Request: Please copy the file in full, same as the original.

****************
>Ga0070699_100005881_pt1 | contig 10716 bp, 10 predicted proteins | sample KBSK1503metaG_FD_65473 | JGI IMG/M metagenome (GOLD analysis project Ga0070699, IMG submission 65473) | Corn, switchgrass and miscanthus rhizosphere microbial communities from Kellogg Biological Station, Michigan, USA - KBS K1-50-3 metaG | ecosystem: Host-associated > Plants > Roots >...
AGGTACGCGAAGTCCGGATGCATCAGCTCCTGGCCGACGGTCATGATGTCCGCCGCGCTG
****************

>Ga0070699_100005881_pt1 | contig 10716 bp, 10 predicted proteins | sample KBSK1503metaG_FD_65473 | JGI IMG/M metagenome (GOLD analysis project Ga0070699, IMG submission 65473) | Corn, switchgrass and miscanthus rhizosphere microbial communities from Kellogg Biological Station, Michigan, USA - KBS K1-50-3 metaG | ecosystem: Host-associated > Plants > Roots >...
AGGTACGCGAAGTCCGGATGCATCAGCTCCTGGCCGACGGTCATGATGTCCGCCGCGCTG